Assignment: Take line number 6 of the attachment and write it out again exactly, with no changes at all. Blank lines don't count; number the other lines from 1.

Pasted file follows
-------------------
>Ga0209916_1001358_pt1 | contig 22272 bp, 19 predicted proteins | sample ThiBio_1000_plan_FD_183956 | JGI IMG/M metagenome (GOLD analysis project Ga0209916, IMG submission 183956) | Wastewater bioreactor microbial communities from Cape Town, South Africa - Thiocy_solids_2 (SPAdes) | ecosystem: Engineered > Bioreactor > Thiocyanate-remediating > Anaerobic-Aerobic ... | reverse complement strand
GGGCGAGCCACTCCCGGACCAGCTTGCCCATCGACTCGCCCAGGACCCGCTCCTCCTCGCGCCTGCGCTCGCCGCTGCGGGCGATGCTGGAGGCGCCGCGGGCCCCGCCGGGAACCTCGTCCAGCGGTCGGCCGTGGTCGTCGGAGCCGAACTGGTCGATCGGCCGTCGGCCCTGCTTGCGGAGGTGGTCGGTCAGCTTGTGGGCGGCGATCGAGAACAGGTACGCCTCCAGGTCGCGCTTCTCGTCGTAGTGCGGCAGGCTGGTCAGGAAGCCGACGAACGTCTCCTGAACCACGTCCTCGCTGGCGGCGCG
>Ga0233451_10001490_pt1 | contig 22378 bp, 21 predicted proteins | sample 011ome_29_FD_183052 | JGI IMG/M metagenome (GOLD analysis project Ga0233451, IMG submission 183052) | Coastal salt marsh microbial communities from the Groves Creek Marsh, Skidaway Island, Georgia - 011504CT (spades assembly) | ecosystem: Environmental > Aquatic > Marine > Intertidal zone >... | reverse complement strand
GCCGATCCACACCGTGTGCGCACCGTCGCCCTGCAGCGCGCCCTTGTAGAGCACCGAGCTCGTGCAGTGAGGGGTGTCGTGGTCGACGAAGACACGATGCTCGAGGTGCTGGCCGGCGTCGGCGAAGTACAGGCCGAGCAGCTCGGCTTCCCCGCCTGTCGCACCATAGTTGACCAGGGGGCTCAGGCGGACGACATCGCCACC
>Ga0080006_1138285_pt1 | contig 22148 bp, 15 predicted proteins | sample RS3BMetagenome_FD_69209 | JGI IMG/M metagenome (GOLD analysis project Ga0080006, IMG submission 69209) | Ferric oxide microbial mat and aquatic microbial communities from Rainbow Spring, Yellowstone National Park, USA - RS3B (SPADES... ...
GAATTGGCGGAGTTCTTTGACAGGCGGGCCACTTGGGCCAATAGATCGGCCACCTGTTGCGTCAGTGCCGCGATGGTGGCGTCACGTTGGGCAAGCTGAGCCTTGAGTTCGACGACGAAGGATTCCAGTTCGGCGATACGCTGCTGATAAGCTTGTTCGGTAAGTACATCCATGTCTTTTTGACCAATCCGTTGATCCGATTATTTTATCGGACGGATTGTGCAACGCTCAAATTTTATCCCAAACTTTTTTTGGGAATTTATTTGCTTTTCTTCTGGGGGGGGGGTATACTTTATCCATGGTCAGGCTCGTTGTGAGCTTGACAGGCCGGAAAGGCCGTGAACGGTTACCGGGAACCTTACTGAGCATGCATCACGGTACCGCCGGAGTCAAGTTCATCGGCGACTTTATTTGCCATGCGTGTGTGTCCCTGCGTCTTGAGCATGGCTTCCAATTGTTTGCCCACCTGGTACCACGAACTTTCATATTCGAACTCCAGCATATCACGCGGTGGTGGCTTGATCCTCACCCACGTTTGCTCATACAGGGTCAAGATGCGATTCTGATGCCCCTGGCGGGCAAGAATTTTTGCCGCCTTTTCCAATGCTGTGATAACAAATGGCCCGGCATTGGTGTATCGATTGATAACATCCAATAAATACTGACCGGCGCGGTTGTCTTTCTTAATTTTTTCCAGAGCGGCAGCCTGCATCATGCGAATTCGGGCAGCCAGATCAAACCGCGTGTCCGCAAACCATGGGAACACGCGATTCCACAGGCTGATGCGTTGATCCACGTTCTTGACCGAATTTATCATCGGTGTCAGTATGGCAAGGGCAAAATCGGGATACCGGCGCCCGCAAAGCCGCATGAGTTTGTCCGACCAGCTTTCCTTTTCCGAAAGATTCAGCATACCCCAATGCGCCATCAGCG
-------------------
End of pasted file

GAATTGGCGGAGTTCTTTGACAGGCGGGCCACTTGGGCCAATAGATCGGCCACCTGTTGCGTCAGTGCCGCGATGGTGGCGTCACGTTGGGCAAGCTGAGCCTTGAGTTCGACGACGAAGGATTCCAGTTCGGCGATACGCTGCTGATAAGCTTGTTCGGTAAGTACATCCATGTCTTTTTGACCAATCCGTTGATCCGATTATTTTATCGGACGGATTGTGCAACGCTCAAATTTTATCCCAAACTTTTTTTGGGAATTTATTTGCTTTTCTTCTGGGGGGGGGGTATACTTTATCCATGGTCAGGCTCGTTGTGAGCTTGACAGGCCGGAAAGGCCGTGAACGGTTACCGGGAACCTTACTGAGCATGCATCACGGTACCGCCGGAGTCAAGTTCATCGGCGACTTTATTTGCCATGCGTGTGTGTCCCTGCGTCTTGAGCATGGCTTCCAATTGTTTGCCCACCTGGTACCACGAACTTTCATATTCGAACTCCAGCATATCACGCGGTGGTGGCTTGATCCTCACCCACGTTTGCTCATACAGGGTCAAGATGCGATTCTGATGCCCCTGGCGGGCAAGAATTTTTGCCGCCTTTTCCAATGCTGTGATAACAAATGGCCCGGCATTGGTGTATCGATTGATAACATCCAATAAATACTGACCGGCGCGGTTGTCTTTCTTAATTTTTTCCAGAGCGGCAGCCTGCATCATGCGAATTCGGGCAGCCAGATCAAACCGCGTGTCCGCAAACCATGGGAACACGCGATTCCACAGGCTGATGCGTTGATCCACGTTCTTGACCGAATTTATCATCGGTGTCAGTATGGCAAGGGCAAAATCGGGATACCGGCGCCCGCAAAGCCGCATGAGTTTGTCCGACCAGCTTTCCTTTTCCGAAAGATTCAGCATACCCCAATGCGCCATCAGCG